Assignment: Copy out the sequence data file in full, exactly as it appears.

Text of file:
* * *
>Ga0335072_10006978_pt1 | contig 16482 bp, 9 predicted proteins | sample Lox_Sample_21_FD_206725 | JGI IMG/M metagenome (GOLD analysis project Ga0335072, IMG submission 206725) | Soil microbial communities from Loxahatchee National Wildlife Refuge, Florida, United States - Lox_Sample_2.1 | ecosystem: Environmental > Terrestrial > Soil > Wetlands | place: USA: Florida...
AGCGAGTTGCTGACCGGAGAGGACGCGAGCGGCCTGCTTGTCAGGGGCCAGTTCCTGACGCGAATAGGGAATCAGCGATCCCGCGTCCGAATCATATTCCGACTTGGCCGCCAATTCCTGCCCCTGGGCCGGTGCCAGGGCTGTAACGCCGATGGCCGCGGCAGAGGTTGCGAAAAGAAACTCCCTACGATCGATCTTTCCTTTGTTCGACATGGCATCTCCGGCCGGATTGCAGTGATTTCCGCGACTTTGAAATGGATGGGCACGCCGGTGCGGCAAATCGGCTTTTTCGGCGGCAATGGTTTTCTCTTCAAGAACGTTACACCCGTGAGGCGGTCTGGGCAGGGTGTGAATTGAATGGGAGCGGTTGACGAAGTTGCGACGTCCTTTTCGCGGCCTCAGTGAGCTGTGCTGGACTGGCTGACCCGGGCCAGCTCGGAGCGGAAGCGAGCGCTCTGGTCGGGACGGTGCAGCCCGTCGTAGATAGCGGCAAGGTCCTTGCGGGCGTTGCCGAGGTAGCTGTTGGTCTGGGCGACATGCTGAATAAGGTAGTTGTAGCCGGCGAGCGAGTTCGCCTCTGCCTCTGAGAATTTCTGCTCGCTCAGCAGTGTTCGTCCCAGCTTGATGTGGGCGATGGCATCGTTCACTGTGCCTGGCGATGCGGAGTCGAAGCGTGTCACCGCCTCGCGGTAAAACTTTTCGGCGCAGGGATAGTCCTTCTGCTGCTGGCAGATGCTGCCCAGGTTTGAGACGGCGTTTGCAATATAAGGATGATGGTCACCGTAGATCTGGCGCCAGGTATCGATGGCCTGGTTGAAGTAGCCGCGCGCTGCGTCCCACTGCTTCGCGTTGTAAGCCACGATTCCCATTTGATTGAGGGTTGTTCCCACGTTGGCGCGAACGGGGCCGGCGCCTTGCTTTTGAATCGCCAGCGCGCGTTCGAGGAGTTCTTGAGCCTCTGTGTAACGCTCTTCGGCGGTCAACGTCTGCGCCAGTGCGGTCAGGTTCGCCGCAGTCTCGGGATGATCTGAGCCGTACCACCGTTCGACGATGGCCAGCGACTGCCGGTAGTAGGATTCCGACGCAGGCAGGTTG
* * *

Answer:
>Ga0335072_10006978_pt1 | contig 16482 bp, 9 predicted proteins | sample Lox_Sample_21_FD_206725 | JGI IMG/M metagenome (GOLD analysis project Ga0335072, IMG submission 206725) | Soil microbial communities from Loxahatchee National Wildlife Refuge, Florida, United States - Lox_Sample_2.1 | ecosystem: Environmental > Terrestrial > Soil > Wetlands | place: USA: Florida...
AGCGAGTTGCTGACCGGAGAGGACGCGAGCGGCCTGCTTGTCAGGGGCCAGTTCCTGACGCGAATAGGGAATCAGCGATCCCGCGTCCGAATCATATTCCGACTTGGCCGCCAATTCCTGCCCCTGGGCCGGTGCCAGGGCTGTAACGCCGATGGCCGCGGCAGAGGTTGCGAAAAGAAACTCCCTACGATCGATCTTTCCTTTGTTCGACATGGCATCTCCGGCCGGATTGCAGTGATTTCCGCGACTTTGAAATGGATGGGCACGCCGGTGCGGCAAATCGGCTTTTTCGGCGGCAATGGTTTTCTCTTCAAGAACGTTACACCCGTGAGGCGGTCTGGGCAGGGTGTGAATTGAATGGGAGCGGTTGACGAAGTTGCGACGTCCTTTTCGCGGCCTCAGTGAGCTGTGCTGGACTGGCTGACCCGGGCCAGCTCGGAGCGGAAGCGAGCGCTCTGGTCGGGACGGTGCAGCCCGTCGTAGATAGCGGCAAGGTCCTTGCGGGCGTTGCCGAGGTAGCTGTTGGTCTGGGCGACATGCTGAATAAGGTAGTTGTAGCCGGCGAGCGAGTTCGCCTCTGCCTCTGAGAATTTCTGCTCGCTCAGCAGTGTTCGTCCCAGCTTGATGTGGGCGATGGCATCGTTCACTGTGCCTGGCGATGCGGAGTCGAAGCGTGTCACCGCCTCGCGGTAAAACTTTTCGGCGCAGGGATAGTCCTTCTGCTGCTGGCAGATGCTGCCCAGGTTTGAGACGGCGTTTGCAATATAAGGATGATGGTCACCGTAGATCTGGCGCCAGGTATCGATGGCCTGGTTGAAGTAGCCGCGCGCTGCGTCCCACTGCTTCGCGTTGTAAGCCACGATTCCCATTTGATTGAGGGTTGTTCCCACGTTGGCGCGAACGGGGCCGGCGCCTTGCTTTTGAATCGCCAGCGCGCGTTCGAGGAGTTCTTGAGCCTCTGTGTAACGCTCTTCGGCGGTCAACGTCTGCGCCAGTGCGGTCAGGTTCGCCGCAGTCTCGGGATGATCTGAGCCGTACCACCGTTCGACGATGGCCAGCGACTGCCGGTAGTAGGATTCCGACGCAGGCAGGTTG